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Prostate cancer disparities have been well documented, and this study analyzes the way they manifest in the emotional and psychosocial lives of patients who have already undergone treatment, as well as their partners.

Disparities in prostate cancer outcomes are caused by a variety of factors and result in a variety of different effects, including effects related to the partner of the patient, their race, and the place where they live. These different factors can cause both direct health-related outcomes, such as different symptoms and effects on quality of life, as well as psychosocial effects, including stress and other forms of mental distress. This study, published in Cancer Medicine, analyzes the effects of these different social determinants of health on prostate cancer disparities.

The Most Important Metrics About Prostate Cancer Patients and Their Partners

The study is based on data from 273 patients and their partners. All patients were 40–75 years of age, within 16 weeks of finishing treatment for localized prostate cancer, and with no history of cancer within the past two years. All of the patients had an intimate partner who was willing to participate in the study. Both patients and partners were evaluated to measure their health outcomes and determine the presence of mental factors such as anxiety, sleep disturbance, and fatigue. These variables were then measured against socioeconomic factors such as the patients’ neighborhood, socioeconomic status, education, employment, and housing situation. 

Among the participants included in the study, White patients were more likely to live in neighborhoods with less socioeconomic deprivation, and patients living in these areas were more likely to have undergone a prostatectomy. Those in areas with higher deprivation showed more comorbidities than those in other areas, overall. Patients in areas with higher deprivation also showed worse social well-being.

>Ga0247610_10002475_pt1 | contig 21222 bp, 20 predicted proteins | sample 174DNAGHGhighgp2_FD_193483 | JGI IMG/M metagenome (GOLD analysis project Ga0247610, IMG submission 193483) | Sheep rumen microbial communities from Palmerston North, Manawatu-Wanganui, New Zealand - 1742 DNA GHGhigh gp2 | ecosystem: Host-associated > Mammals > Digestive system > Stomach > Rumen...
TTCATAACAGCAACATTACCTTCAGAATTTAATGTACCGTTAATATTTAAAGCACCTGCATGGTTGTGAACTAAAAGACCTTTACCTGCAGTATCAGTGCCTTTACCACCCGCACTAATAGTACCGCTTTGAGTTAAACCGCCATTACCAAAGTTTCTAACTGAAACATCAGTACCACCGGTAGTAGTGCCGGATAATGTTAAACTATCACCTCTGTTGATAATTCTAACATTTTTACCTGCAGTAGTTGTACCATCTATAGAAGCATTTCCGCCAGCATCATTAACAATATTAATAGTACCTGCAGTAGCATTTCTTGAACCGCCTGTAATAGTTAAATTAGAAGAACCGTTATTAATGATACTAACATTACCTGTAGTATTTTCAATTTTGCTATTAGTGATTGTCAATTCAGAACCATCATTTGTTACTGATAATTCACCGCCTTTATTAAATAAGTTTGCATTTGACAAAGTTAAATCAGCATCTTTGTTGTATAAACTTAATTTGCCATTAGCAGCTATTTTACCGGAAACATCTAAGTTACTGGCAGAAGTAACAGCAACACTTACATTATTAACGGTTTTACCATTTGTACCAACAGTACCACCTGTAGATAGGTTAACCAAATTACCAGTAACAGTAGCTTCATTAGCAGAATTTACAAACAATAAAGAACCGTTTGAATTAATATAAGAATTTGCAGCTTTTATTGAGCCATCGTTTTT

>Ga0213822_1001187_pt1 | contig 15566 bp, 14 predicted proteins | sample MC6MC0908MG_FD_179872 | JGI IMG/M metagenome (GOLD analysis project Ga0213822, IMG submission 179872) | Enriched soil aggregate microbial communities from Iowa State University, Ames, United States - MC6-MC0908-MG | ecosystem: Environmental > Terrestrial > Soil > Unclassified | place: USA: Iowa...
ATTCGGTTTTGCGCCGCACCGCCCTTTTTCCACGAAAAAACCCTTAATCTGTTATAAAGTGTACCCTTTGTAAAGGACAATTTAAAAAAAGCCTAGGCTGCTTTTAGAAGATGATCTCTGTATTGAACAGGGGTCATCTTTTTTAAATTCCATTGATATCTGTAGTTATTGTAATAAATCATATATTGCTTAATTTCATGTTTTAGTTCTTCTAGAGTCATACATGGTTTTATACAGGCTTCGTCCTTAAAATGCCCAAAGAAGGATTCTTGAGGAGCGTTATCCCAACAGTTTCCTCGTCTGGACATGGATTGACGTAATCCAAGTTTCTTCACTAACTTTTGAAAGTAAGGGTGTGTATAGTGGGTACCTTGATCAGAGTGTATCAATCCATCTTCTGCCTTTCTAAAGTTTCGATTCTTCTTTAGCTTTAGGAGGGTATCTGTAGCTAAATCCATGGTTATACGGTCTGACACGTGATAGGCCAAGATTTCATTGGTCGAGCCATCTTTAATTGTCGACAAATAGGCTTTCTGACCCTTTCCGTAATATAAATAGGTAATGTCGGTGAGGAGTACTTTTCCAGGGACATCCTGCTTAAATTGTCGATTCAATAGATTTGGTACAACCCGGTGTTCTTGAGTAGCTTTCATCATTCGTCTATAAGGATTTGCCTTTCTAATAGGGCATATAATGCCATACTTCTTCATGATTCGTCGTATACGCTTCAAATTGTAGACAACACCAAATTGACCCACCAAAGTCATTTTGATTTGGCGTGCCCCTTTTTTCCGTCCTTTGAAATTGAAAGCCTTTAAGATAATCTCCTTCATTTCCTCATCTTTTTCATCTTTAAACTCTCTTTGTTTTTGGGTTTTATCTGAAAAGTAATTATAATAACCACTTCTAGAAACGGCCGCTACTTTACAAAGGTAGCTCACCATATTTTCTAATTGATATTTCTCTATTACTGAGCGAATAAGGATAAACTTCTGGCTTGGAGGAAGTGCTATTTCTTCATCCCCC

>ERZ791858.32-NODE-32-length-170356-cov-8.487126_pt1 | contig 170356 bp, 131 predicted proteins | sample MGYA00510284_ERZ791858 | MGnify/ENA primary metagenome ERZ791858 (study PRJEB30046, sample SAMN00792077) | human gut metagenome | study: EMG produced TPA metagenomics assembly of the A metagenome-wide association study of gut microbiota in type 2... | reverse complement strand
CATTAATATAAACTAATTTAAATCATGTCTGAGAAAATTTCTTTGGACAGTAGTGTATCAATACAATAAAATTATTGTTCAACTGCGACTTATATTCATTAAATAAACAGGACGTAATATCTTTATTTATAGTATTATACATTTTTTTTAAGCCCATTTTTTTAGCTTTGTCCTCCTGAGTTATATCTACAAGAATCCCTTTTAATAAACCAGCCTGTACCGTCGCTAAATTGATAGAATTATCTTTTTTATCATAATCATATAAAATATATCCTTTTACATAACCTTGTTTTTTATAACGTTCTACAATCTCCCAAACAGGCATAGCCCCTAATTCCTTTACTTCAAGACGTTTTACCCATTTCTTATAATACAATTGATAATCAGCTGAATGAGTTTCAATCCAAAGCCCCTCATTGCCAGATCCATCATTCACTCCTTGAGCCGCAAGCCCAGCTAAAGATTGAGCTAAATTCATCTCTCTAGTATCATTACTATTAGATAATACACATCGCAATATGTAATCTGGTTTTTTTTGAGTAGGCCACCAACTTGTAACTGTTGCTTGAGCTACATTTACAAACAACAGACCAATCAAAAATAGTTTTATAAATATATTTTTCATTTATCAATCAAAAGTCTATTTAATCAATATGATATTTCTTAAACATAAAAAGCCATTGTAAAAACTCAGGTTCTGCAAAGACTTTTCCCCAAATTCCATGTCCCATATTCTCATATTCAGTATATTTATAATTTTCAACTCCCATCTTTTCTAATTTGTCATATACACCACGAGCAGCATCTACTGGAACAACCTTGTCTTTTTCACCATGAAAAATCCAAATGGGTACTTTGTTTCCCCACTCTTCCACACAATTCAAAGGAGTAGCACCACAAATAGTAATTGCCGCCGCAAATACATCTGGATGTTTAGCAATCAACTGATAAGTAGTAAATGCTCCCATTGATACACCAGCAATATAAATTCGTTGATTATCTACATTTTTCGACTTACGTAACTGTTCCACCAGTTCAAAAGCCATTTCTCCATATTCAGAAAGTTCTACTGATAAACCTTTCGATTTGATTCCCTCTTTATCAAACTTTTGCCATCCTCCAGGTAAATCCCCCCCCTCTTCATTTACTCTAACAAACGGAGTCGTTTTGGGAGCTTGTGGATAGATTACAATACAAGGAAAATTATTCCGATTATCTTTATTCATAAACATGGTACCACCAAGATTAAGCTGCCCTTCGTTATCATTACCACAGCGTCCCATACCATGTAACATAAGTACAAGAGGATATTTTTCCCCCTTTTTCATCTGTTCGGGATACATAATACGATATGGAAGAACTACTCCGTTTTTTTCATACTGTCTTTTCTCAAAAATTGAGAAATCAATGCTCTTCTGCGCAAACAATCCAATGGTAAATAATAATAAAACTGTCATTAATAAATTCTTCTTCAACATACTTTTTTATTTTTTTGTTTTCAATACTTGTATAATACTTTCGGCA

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Non-White participants reported less depression, and those in areas with more economic deprivation reported more anxiety and other symptoms, including sexual and hormonal symptoms. Partners of patients in areas with high economic deprivation reported more anxiety than those in areas with less deprivation, but this difference didn’t persist racially within each socioeconomic group. 

Racial Disparities Are Mixed Among Prostate Cancer Patients Who Have Already Undergone Treatment

In transitioning from treatment to self-management, patients and their partners undergo many changes and have many concerns, and this is one of the only studies that has analyzed this stage in this much detail. The racial disparities shown in the data are mixed, with Black patients reporting better overall emotional and functional quality of life, but also more depression and positive appraisals of illness. It is hypothesized that this may be the result of resilience-inducing factors in psychosocial support networks that are present in these communities.


Song, L., Keyserling, T. C., Chen, R. C., Ma, C., Xu, S., Shieh, K., Fuller, G. P., Nielsen, M. E., Northouse, L. L., Tan, X., & Rini, C. (2023). Role, race, and place: Prostate cancer disparities in Patients’ and Partners’ health outcomes and psychosocial factors. Cancer Med. https://doi.org/10.1002/cam4.5646